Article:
Sybase, the embattled database company, has laid off almost 10% of its staff in an attempt to return to profit this year.
The company, which used to be number two in the database market, made a $55 million (#33.5 million) loss last year. Now it has laid off almost 600 employees, mainly in its Californian headquarters and some in its overseas divisions.
The company also split its CEO position between current incumbent Mitch Kertzman and John Chen, previously chief operating officer.
Sybase refused to say exactly how many jobs would go in the UK. Colin Tenwick, Sybase's UK general manager, would not disclose which division of the company is firing staff. He said: "It is imperative that the changes we're making guarantee a profit."
While Tenwick insisted that Sybase's UK division "had its best performance yet last year and will only suffer a single figure staff cutback", he admitted that the company has to refocus from "databases towards Internet, mobile computing and data warehousing activities".
"We don't perceive ourselves as a database company," he claimed. "Sybase is not just a single product line company."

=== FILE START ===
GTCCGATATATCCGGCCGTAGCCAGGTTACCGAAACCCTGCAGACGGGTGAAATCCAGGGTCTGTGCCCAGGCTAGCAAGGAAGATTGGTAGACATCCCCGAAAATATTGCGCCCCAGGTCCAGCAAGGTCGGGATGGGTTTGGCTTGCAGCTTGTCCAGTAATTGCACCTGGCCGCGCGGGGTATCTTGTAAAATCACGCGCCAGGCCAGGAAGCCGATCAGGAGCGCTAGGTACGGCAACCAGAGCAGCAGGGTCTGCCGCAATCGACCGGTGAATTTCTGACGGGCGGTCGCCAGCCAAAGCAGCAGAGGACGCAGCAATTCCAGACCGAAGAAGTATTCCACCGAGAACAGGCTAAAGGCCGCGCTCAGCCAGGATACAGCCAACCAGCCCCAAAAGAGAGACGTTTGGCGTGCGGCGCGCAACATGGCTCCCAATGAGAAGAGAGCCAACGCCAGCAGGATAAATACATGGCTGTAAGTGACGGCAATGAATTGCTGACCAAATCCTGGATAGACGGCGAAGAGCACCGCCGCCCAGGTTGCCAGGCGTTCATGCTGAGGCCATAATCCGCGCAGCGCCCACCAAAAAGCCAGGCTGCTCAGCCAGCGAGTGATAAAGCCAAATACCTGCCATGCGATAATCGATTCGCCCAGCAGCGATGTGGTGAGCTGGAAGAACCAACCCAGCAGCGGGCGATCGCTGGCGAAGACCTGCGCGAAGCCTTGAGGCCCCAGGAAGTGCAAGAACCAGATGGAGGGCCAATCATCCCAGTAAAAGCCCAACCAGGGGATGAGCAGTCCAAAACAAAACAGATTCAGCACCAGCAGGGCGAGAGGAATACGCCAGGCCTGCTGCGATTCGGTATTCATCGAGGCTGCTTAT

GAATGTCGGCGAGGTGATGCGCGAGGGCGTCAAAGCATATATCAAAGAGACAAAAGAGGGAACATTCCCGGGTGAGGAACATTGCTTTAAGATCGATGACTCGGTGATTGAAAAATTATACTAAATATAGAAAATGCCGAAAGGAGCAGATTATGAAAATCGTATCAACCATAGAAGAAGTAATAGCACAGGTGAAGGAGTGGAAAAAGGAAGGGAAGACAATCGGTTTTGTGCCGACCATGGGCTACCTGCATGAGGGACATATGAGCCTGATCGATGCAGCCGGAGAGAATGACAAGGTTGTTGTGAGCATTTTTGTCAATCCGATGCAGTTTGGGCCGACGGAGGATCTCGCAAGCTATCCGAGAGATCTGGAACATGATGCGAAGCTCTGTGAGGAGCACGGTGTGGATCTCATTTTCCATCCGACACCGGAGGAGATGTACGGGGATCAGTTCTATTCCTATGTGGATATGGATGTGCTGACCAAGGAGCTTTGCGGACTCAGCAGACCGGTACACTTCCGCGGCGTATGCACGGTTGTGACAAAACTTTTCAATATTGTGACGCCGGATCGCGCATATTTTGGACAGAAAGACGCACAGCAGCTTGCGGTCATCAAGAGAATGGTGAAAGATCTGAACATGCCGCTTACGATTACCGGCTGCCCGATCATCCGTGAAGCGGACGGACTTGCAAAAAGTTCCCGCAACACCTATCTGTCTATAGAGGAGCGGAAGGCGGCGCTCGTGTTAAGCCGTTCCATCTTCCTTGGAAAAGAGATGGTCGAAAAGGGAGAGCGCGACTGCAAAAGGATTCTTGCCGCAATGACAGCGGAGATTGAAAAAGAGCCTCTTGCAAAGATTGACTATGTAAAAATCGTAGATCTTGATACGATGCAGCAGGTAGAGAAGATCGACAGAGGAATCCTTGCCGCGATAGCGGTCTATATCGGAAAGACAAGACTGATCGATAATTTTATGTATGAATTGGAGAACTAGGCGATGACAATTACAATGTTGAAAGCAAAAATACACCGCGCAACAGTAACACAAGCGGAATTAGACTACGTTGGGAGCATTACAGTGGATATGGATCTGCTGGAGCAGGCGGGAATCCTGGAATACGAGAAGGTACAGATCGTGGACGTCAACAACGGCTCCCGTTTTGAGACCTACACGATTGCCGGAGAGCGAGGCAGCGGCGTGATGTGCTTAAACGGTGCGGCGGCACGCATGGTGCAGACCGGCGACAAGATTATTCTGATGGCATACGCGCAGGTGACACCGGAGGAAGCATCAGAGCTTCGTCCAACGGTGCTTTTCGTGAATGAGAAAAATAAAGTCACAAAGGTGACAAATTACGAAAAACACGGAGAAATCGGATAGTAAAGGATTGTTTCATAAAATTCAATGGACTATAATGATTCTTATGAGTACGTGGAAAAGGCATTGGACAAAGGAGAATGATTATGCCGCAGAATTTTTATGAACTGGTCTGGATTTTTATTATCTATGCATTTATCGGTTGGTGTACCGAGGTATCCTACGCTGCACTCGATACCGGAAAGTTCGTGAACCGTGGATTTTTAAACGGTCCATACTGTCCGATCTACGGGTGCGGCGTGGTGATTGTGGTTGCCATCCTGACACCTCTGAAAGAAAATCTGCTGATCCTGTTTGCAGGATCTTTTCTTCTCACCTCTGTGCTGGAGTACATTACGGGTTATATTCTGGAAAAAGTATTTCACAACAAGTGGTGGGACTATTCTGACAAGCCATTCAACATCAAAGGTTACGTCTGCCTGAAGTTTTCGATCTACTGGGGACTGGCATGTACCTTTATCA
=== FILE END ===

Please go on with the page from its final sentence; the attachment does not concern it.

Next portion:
However, Mitch Kramer, an analyst from Patricia Seybold Group in the US, said the layoffs will set the company's recovery back several quarters.
"People will resume asking whether Sybase should be their database vendor," he predicted.
Sybase claimed its fall into the red is due mostly to the accounting scandal which forced it to restate its accounts and sack the management team of its Japanese subsidiary, but industry watchers feel there is more to it.
UK OLAP expert, Nigel Pendse, commented: "Microsoft has been growing at the expense of Sybase since it started selling its SQL Server. Sybase has made more technical progress with its product but Micro-soft's version is cheaper."
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